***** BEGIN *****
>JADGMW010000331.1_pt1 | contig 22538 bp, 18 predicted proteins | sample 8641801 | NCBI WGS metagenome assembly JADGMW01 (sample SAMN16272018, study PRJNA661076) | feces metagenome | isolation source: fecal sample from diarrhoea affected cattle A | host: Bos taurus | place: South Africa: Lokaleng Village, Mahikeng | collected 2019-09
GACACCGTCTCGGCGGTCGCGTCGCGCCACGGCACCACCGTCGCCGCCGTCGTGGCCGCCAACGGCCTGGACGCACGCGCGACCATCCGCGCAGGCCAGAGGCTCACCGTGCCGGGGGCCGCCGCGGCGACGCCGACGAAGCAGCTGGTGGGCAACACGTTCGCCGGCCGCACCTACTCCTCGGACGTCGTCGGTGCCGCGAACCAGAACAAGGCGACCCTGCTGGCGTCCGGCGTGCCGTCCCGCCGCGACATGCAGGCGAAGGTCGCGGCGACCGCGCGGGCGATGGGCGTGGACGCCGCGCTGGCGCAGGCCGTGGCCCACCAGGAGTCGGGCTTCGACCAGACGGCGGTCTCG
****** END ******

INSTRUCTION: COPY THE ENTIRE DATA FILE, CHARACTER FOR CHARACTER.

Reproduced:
>JADGMW010000331.1_pt1 | contig 22538 bp, 18 predicted proteins | sample 8641801 | NCBI WGS metagenome assembly JADGMW01 (sample SAMN16272018, study PRJNA661076) | feces metagenome | isolation source: fecal sample from diarrhoea affected cattle A | host: Bos taurus | place: South Africa: Lokaleng Village, Mahikeng | collected 2019-09
GACACCGTCTCGGCGGTCGCGTCGCGCCACGGCACCACCGTCGCCGCCGTCGTGGCCGCCAACGGCCTGGACGCACGCGCGACCATCCGCGCAGGCCAGAGGCTCACCGTGCCGGGGGCCGCCGCGGCGACGCCGACGAAGCAGCTGGTGGGCAACACGTTCGCCGGCCGCACCTACTCCTCGGACGTCGTCGGTGCCGCGAACCAGAACAAGGCGACCCTGCTGGCGTCCGGCGTGCCGTCCCGCCGCGACATGCAGGCGAAGGTCGCGGCGACCGCGCGGGCGATGGGCGTGGACGCCGCGCTGGCGCAGGCCGTGGCCCACCAGGAGTCGGGCTTCGACCAGACGGCGGTCTCG